Yorgo the barman had a friend drive us to Zeitgeist where there was THE TAMALE LADY and I had tamales and chocolate and Guinness and rum and YOU ALL MISSED OUT ON THE GREATEST FUCKING NIGHT IN SAN FRANCISCO EVER AND I LAUGH AT ALL YOUR MISFORTUNES! That is, until tomorrow morning, at which point I will likely be in heavy Regret Mode. -- Crackmonkey
Ever try to make a commercial Web site? Then you know what
kind of a royal PAIN IN THE ASS it is. You spend 20% of
your time doing the real meat of the site, and 80% doing
this-doesn't-look-quite-right in Fuckhead Navisplorer
four-dot-my-dot-ass. I HATE that!
The most gruesome part is that there's all these goddamned STANDARDS for this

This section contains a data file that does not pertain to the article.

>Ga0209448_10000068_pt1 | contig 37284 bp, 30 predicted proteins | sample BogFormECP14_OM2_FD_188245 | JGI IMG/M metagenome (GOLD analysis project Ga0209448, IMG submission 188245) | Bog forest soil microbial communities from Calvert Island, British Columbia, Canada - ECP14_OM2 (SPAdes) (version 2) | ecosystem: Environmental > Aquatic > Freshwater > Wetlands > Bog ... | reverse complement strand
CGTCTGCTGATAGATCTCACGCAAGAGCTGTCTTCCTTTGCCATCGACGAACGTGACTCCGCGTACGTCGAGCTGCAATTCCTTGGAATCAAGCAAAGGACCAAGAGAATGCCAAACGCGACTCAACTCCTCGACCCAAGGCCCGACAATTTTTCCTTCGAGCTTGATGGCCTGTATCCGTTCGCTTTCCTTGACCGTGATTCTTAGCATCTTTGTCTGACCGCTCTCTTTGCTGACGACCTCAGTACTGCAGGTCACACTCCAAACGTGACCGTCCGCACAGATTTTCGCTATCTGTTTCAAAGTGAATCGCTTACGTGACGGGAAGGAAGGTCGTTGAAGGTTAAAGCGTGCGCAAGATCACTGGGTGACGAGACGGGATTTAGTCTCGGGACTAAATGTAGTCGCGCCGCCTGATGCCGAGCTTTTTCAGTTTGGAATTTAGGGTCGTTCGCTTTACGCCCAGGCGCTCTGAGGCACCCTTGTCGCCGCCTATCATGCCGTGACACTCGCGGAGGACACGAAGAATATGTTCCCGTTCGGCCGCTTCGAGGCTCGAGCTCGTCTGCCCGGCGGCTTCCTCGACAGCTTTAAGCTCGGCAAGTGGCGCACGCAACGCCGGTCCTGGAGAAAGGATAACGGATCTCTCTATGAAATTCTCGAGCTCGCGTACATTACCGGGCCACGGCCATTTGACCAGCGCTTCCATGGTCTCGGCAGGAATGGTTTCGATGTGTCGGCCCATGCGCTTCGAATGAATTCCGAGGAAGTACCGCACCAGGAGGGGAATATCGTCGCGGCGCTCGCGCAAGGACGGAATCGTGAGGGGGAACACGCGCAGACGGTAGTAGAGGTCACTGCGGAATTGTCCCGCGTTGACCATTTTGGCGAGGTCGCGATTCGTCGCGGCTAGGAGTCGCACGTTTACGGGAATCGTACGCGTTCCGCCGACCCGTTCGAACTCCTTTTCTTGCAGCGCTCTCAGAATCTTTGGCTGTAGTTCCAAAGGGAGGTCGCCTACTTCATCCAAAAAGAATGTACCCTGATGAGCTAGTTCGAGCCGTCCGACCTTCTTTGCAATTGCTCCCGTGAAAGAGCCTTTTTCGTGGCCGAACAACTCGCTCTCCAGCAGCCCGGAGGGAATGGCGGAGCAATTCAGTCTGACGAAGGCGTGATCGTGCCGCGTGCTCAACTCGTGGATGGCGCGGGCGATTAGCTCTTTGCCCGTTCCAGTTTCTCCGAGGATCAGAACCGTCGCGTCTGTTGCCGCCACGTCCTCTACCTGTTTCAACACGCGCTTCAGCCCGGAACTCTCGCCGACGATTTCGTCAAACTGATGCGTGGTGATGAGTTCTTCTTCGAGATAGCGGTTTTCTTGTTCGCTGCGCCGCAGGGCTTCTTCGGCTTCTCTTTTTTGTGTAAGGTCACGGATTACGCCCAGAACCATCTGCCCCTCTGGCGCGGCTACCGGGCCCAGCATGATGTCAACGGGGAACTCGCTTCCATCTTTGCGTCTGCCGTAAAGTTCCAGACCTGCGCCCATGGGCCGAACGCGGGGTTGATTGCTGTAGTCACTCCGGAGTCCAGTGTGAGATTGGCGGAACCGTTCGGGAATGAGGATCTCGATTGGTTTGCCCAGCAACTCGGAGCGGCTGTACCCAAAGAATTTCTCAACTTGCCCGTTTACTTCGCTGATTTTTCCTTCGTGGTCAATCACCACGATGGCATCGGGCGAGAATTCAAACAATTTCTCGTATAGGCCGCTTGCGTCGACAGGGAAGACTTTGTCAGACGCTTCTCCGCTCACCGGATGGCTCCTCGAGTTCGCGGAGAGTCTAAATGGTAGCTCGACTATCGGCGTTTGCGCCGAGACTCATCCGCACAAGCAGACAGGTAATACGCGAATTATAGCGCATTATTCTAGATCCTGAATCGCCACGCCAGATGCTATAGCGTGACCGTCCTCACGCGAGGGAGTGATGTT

kind of stuff. Like HTML 4.0, CSS 1 and 2, XML, and ECMAScript (the
disease, but it's a programming language). There are TEST SUITES and REFERENCE
IMPLEMENTATIONS up the ass -- and yet, none of the three major browsers comes
even CLOSE to working well with these technologies. GAR GAR GAR!!
It's a FUCKING STRUGGLE to use the Web. I HATE it. It's BULLSHIT. But maybe,
just maybe, groups like Web Standards can put the HURTING on the browser
vendors to conform to the goddamned standards.
WebStandards.org is an advocacy group. They've got a real simple baseline
request to browser makers: support the above-mentioned standards. That's it.
It's not HARD to DO. The CODE is out there! Man, what's such a fucking big deal
Sure, there are other things you can do to get these standards well-recognized.
Contributing code to Mozilla would be good.
Writing clever, angry commentary in Webzines helps, kinda. But really, giving
the vendors a clear message is the best way.
Because it's not supposed to be this hard -- it's really not.